[UPDATE] A 14-year-old girl tweets a fake terrorist threat at American Airlines, gets exactly what she deserves.
"Hello, my name is I-Am-An-Idiot and here's my proof." (via)
Update 3:22 PM: She's been arrested in Rotterdam in the Netherlands. Apparently, the "I can't be a terrorist, I'm a white girl" tactic didn't pan out. In addition, she's spawned a copycat threatmaker named @Twerkc***t, although this guy falls more into the category of horrible, racist, awful troll, so don't click on him unless you want to give him attention.
Oh Sarah, thank you for volunteering to be a cautionary example to the next generation of dumb teenagers.
Sarah, a Dutch teen who went by the name @QueenDemetriax_ on Twitter until her account was suspended, thought of, like, a great prank. She decided to make a full-out Al Qaida (sic) threat on a passenger airline on social media in front of everyone. I'm sure someone has thought of it before, but never has everyone else on social media gotten the opportunity to watch a suddenly horrified smartass kid who just got in big trouble try to talk their way out of it. Things became clear quickly when American Airlines very publicly responded to her with a response that made it clear that they knew she was a kid, but that this was really, really annoying for everone:
At this point all of Twitter went "Oooooooooooooooooooooooooo BUS-TED!" (via)
While it was really annoying, it was also probably a pretty satisfying day for whoever runs this social media account. I mean, turning a kid into a laughingstock and police target is easily the most positive interaction an airline Twitter account has all year, since most interactions are "I HATE YOU WHY AM I LATE?!" Things only got better once Sarah figured out how she had sealed her fate and switched back to little kid mode (not to mention throwing her friend under the bus) attempting get out of a having an irritated FBI agent come by her house for a lecture:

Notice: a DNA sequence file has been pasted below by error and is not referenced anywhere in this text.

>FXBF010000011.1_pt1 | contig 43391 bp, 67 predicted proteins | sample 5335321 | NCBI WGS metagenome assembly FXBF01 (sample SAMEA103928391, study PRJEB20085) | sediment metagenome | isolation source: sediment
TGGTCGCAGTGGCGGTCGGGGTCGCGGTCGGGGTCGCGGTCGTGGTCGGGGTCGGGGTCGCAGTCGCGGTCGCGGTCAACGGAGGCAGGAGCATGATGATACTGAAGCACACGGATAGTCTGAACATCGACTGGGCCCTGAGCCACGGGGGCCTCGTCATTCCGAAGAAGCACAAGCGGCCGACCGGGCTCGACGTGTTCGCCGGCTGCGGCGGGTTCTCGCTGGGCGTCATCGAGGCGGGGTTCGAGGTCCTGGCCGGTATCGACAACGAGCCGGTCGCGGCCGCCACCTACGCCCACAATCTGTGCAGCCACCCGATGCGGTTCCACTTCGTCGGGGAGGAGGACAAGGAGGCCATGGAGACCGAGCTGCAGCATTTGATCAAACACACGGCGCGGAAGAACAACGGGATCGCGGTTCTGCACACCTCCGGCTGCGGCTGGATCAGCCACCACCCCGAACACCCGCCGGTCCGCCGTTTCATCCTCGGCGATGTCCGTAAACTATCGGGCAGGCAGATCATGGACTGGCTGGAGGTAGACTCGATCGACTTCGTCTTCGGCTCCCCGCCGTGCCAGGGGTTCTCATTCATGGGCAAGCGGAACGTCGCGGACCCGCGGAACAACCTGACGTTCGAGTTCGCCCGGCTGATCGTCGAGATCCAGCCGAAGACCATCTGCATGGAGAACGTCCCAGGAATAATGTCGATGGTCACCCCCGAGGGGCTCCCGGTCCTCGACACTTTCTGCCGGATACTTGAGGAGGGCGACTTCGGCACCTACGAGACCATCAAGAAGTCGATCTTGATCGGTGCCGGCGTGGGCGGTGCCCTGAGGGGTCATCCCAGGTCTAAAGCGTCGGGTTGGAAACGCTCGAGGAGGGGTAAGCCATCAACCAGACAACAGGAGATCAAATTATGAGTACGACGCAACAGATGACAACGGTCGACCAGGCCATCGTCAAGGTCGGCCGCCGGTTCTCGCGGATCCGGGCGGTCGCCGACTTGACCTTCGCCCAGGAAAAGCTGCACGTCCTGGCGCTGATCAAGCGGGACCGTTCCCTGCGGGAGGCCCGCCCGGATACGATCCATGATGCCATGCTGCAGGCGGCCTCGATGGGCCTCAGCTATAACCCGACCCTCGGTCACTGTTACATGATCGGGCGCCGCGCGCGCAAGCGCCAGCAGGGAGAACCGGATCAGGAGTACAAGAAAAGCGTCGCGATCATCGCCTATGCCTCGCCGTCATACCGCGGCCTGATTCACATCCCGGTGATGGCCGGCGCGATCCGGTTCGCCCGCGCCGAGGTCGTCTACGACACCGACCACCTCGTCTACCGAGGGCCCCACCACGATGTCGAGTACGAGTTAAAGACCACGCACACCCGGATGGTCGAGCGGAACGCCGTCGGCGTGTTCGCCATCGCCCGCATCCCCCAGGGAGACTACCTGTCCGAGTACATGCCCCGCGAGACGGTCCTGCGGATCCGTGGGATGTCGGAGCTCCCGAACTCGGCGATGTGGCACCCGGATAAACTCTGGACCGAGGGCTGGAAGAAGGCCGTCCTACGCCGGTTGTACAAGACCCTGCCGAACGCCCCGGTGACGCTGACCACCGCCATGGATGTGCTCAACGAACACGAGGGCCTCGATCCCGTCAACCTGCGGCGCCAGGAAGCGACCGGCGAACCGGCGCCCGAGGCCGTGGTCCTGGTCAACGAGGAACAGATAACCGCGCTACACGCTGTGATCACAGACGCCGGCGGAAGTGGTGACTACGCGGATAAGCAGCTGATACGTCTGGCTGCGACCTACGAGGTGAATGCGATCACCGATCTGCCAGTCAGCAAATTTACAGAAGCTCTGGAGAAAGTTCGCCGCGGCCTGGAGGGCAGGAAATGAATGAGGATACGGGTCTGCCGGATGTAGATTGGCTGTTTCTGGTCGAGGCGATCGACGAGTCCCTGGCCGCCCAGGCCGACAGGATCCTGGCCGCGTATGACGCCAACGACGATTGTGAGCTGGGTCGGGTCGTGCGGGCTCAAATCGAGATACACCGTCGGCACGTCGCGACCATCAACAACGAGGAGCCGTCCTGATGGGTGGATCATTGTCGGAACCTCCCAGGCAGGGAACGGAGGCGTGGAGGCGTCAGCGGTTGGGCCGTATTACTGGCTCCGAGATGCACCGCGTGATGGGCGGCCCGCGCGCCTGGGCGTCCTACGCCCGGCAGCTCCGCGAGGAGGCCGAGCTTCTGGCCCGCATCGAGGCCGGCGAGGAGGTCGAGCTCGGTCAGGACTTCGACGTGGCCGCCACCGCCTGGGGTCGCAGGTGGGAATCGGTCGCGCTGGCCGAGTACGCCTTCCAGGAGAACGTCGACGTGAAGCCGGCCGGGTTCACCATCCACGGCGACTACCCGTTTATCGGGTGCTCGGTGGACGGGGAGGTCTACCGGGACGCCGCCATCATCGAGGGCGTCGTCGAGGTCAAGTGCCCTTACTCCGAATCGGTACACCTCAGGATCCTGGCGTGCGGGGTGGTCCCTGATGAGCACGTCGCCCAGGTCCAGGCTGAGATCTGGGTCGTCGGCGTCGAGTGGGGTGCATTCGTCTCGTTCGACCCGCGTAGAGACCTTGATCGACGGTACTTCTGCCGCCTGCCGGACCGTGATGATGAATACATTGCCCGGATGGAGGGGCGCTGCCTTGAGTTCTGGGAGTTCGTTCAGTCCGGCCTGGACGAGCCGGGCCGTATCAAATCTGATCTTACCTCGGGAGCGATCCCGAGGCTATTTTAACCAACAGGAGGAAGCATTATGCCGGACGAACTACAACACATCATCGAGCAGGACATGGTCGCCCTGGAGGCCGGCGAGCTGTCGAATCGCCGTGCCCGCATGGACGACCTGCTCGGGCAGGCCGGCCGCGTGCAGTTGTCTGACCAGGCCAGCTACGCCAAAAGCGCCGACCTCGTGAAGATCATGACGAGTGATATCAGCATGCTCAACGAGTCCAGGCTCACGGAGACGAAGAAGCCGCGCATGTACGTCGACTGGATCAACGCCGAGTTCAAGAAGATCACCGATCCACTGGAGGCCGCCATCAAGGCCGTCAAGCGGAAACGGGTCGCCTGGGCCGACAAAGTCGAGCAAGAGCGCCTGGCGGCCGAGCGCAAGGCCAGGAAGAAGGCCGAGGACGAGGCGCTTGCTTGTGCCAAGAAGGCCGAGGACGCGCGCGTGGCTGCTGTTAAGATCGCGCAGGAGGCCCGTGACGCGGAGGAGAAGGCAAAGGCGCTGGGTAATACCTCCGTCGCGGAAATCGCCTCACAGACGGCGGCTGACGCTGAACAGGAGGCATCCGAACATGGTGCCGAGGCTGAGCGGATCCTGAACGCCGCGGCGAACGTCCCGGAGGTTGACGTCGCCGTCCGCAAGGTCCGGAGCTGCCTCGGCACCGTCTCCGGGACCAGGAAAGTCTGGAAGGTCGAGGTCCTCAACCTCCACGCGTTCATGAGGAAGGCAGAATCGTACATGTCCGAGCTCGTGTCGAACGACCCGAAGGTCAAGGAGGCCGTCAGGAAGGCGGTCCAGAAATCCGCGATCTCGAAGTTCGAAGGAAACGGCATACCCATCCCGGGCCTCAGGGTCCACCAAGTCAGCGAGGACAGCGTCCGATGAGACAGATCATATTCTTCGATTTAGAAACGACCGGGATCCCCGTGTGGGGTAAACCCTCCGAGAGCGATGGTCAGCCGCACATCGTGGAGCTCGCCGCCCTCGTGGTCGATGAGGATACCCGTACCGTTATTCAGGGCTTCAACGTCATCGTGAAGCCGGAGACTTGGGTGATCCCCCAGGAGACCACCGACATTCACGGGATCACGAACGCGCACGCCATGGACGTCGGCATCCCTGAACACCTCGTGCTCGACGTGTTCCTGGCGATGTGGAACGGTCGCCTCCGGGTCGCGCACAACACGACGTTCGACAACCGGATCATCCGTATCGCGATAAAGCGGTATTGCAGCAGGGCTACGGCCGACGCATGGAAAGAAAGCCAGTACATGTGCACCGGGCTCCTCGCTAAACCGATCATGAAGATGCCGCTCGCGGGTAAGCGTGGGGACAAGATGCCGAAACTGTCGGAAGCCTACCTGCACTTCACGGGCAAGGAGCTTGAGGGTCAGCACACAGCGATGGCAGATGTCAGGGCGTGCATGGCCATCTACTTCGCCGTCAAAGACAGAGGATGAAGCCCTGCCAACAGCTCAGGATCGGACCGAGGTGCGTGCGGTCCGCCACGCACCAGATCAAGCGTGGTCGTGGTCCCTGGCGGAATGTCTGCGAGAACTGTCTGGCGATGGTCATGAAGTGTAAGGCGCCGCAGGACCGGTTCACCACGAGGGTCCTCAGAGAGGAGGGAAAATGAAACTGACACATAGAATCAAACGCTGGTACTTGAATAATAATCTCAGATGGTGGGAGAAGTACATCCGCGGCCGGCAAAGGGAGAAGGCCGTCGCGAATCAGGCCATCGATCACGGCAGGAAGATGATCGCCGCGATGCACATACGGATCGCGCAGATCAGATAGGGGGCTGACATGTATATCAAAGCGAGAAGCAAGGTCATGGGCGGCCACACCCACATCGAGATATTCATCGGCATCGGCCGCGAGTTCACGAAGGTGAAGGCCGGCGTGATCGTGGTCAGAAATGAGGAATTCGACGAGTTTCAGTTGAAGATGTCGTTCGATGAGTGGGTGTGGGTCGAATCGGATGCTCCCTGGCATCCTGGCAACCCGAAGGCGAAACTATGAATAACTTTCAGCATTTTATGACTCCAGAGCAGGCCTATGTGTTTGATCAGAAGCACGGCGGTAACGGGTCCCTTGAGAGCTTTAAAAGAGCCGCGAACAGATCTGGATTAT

They know you're not from Afghanistan. You don't know what an IP address is, do you? (via)
Now, if it was just her being afraid, this might not be so funny. Her defenses, however, ingratiated her to no one (except the 30,000 followers she gained before her account disappeared):
"And I'm going to pilot it into some landmarks. Just kidding!" (via)
I'm pretty sure both those people would be embarrassed to be associated with you. (via)
She also deleted a tweet saying "I'm just a fangirl pls I don't have evil thoughts and plus I'm a white girl." Somehow, that didn't end the search then and there. She wasn't about to give up without a fight, though. Sarah has a few tricks up her sleeve to throw off any snoopy spooks at the FBI:
"Dammit, she blocked us! Johnson, can you hack around it? Dammit, man, try!" (via)
Then, the coup de grâce, the ultimate kid move:
"All right, kid, the FBI won't tell your parents this time. But we only do that once per teen!" (via)
Her dreams of handling her brush with federal law enforcement solo weren't helped by the fact that she instantly achieved the Internet fame she probably always hoped for but never imagined would be like this:
It's not quite an Ellen/Samsung Oscars selfie, but that's nothing to sneeze at. (via)
See what social media can do? Back in the day, kids could only call in a bomb threat on one school to get out of class, and if they were smart enough to use a pay phone then there was nothing anyone could do to give them the proper credit. Now, with the technology of the 21st Century, we can watch a kid learn a valuable life lesson in real time.
(by Johnny McNulty)